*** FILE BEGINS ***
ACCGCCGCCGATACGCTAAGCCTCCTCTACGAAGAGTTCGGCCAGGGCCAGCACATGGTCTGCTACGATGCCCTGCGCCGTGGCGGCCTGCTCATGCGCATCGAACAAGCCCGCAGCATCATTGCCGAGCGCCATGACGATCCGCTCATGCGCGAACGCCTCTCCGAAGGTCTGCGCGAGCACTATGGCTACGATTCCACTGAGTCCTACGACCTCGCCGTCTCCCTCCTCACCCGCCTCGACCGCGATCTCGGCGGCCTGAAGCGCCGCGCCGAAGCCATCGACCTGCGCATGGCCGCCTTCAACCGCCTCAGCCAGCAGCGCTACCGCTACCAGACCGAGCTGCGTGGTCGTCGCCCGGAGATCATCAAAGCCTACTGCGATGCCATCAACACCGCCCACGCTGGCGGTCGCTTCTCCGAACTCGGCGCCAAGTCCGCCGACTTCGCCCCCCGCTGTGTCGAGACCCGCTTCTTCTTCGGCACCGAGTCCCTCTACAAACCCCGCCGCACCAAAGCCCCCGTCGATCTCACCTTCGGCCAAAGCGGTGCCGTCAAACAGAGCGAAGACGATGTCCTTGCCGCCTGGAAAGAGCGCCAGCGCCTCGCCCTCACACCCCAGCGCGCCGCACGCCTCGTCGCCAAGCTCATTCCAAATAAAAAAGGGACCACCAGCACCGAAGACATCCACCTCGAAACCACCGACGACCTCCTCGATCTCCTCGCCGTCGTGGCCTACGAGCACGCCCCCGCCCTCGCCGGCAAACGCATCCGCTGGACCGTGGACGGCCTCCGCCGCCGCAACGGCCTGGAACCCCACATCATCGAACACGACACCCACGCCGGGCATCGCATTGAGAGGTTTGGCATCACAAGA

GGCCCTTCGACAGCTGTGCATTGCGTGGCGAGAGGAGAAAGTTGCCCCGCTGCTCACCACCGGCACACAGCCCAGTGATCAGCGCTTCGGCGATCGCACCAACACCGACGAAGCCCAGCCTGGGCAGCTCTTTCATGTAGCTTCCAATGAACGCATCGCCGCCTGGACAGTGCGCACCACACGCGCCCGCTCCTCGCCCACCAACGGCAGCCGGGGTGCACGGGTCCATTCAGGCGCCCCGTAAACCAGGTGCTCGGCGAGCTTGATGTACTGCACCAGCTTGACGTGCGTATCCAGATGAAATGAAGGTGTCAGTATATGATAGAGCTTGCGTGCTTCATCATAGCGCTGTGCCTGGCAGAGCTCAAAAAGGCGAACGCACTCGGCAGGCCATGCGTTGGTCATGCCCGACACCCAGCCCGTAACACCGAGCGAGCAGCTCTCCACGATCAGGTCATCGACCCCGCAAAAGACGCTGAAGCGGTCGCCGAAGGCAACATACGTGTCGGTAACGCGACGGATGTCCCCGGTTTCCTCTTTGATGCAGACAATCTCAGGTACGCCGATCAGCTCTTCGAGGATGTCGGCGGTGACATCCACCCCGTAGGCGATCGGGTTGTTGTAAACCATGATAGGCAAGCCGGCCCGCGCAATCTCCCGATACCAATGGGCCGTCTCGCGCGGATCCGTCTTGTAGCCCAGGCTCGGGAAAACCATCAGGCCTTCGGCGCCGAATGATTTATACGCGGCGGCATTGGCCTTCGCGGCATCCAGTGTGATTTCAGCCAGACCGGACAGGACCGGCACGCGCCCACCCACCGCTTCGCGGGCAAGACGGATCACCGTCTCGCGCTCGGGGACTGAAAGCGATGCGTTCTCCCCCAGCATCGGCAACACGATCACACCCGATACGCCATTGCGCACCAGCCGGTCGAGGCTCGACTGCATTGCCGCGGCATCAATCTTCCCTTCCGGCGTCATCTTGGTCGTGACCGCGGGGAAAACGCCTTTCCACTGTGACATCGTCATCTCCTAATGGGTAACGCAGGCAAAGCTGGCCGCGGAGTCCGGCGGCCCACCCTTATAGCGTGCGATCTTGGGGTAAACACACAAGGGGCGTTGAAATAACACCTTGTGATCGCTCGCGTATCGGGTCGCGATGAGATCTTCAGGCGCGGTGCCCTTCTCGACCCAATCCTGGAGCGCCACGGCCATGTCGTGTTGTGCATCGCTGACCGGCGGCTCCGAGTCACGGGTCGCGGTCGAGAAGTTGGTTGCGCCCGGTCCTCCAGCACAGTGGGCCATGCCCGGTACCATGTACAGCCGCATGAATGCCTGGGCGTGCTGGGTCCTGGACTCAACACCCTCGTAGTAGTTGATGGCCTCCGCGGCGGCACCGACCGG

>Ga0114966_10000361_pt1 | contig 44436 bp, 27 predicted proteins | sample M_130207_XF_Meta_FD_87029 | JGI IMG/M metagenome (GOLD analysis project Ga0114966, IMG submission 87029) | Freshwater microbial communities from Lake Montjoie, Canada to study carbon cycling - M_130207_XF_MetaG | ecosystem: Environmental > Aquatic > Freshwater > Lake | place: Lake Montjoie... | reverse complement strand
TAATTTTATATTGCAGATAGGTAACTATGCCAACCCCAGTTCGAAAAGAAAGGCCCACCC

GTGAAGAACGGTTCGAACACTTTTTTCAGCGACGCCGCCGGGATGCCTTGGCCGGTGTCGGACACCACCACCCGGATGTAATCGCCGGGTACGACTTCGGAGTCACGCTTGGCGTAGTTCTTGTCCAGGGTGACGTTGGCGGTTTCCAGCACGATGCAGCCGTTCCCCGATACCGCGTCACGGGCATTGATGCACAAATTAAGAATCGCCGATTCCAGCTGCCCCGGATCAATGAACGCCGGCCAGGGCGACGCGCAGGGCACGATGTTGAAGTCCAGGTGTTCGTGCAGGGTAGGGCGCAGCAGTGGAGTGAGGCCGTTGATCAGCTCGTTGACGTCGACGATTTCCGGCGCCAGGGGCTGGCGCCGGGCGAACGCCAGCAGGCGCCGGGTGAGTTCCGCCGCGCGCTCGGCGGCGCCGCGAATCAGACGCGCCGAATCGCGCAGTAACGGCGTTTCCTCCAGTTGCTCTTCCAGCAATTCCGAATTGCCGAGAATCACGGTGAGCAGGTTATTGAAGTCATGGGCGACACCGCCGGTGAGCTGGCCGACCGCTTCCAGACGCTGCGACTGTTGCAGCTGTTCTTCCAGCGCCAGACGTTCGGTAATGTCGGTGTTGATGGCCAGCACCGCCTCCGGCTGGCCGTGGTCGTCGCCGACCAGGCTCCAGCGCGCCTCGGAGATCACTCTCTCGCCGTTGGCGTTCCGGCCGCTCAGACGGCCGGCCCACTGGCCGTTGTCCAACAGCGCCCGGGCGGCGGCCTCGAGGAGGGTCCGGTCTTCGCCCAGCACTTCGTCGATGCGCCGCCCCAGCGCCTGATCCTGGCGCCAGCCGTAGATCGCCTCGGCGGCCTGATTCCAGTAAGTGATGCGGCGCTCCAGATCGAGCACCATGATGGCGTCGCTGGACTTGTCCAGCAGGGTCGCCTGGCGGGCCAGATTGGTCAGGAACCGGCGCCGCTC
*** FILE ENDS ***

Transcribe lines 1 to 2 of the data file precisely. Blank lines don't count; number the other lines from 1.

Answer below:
ACCGCCGCCGATACGCTAAGCCTCCTCTACGAAGAGTTCGGCCAGGGCCAGCACATGGTCTGCTACGATGCCCTGCGCCGTGGCGGCCTGCTCATGCGCATCGAACAAGCCCGCAGCATCATTGCCGAGCGCCATGACGATCCGCTCATGCGCGAACGCCTCTCCGAAGGTCTGCGCGAGCACTATGGCTACGATTCCACTGAGTCCTACGACCTCGCCGTCTCCCTCCTCACCCGCCTCGACCGCGATCTCGGCGGCCTGAAGCGCCGCGCCGAAGCCATCGACCTGCGCATGGCCGCCTTCAACCGCCTCAGCCAGCAGCGCTACCGCTACCAGACCGAGCTGCGTGGTCGTCGCCCGGAGATCATCAAAGCCTACTGCGATGCCATCAACACCGCCCACGCTGGCGGTCGCTTCTCCGAACTCGGCGCCAAGTCCGCCGACTTCGCCCCCCGCTGTGTCGAGACCCGCTTCTTCTTCGGCACCGAGTCCCTCTACAAACCCCGCCGCACCAAAGCCCCCGTCGATCTCACCTTCGGCCAAAGCGGTGCCGTCAAACAGAGCGAAGACGATGTCCTTGCCGCCTGGAAAGAGCGCCAGCGCCTCGCCCTCACACCCCAGCGCGCCGCACGCCTCGTCGCCAAGCTCATTCCAAATAAAAAAGGGACCACCAGCACCGAAGACATCCACCTCGAAACCACCGACGACCTCCTCGATCTCCTCGCCGTCGTGGCCTACGAGCACGCCCCCGCCCTCGCCGGCAAACGCATCCGCTGGACCGTGGACGGCCTCCGCCGCCGCAACGGCCTGGAACCCCACATCATCGAACACGACACCCACGCCGGGCATCGCATTGAGAGGTTTGGCATCACAAGA

GGCCCTTCGACAGCTGTGCATTGCGTGGCGAGAGGAGAAAGTTGCCCCGCTGCTCACCACCGGCACACAGCCCAGTGATCAGCGCTTCGGCGATCGCACCAACACCGACGAAGCCCAGCCTGGGCAGCTCTTTCATGTAGCTTCCAATGAACGCATCGCCGCCTGGACAGTGCGCACCACACGCGCCCGCTCCTCGCCCACCAACGGCAGCCGGGGTGCACGGGTCCATTCAGGCGCCCCGTAAACCAGGTGCTCGGCGAGCTTGATGTACTGCACCAGCTTGACGTGCGTATCCAGATGAAATGAAGGTGTCAGTATATGATAGAGCTTGCGTGCTTCATCATAGCGCTGTGCCTGGCAGAGCTCAAAAAGGCGAACGCACTCGGCAGGCCATGCGTTGGTCATGCCCGACACCCAGCCCGTAACACCGAGCGAGCAGCTCTCCACGATCAGGTCATCGACCCCGCAAAAGACGCTGAAGCGGTCGCCGAAGGCAACATACGTGTCGGTAACGCGACGGATGTCCCCGGTTTCCTCTTTGATGCAGACAATCTCAGGTACGCCGATCAGCTCTTCGAGGATGTCGGCGGTGACATCCACCCCGTAGGCGATCGGGTTGTTGTAAACCATGATAGGCAAGCCGGCCCGCGCAATCTCCCGATACCAATGGGCCGTCTCGCGCGGATCCGTCTTGTAGCCCAGGCTCGGGAAAACCATCAGGCCTTCGGCGCCGAATGATTTATACGCGGCGGCATTGGCCTTCGCGGCATCCAGTGTGATTTCAGCCAGACCGGACAGGACCGGCACGCGCCCACCCACCGCTTCGCGGGCAAGACGGATCACCGTCTCGCGCTCGGGGACTGAAAGCGATGCGTTCTCCCCCAGCATCGGCAACACGATCACACCCGATACGCCATTGCGCACCAGCCGGTCGAGGCTCGACTGCATTGCCGCGGCATCAATCTTCCCTTCCGGCGTCATCTTGGTCGTGACCGCGGGGAAAACGCCTTTCCACTGTGACATCGTCATCTCCTAATGGGTAACGCAGGCAAAGCTGGCCGCGGAGTCCGGCGGCCCACCCTTATAGCGTGCGATCTTGGGGTAAACACACAAGGGGCGTTGAAATAACACCTTGTGATCGCTCGCGTATCGGGTCGCGATGAGATCTTCAGGCGCGGTGCCCTTCTCGACCCAATCCTGGAGCGCCACGGCCATGTCGTGTTGTGCATCGCTGACCGGCGGCTCCGAGTCACGGGTCGCGGTCGAGAAGTTGGTTGCGCCCGGTCCTCCAGCACAGTGGGCCATGCCCGGTACCATGTACAGCCGCATGAATGCCTGGGCGTGCTGGGTCCTGGACTCAACACCCTCGTAGTAGTTGATGGCCTCCGCGGCGGCACCGACCGG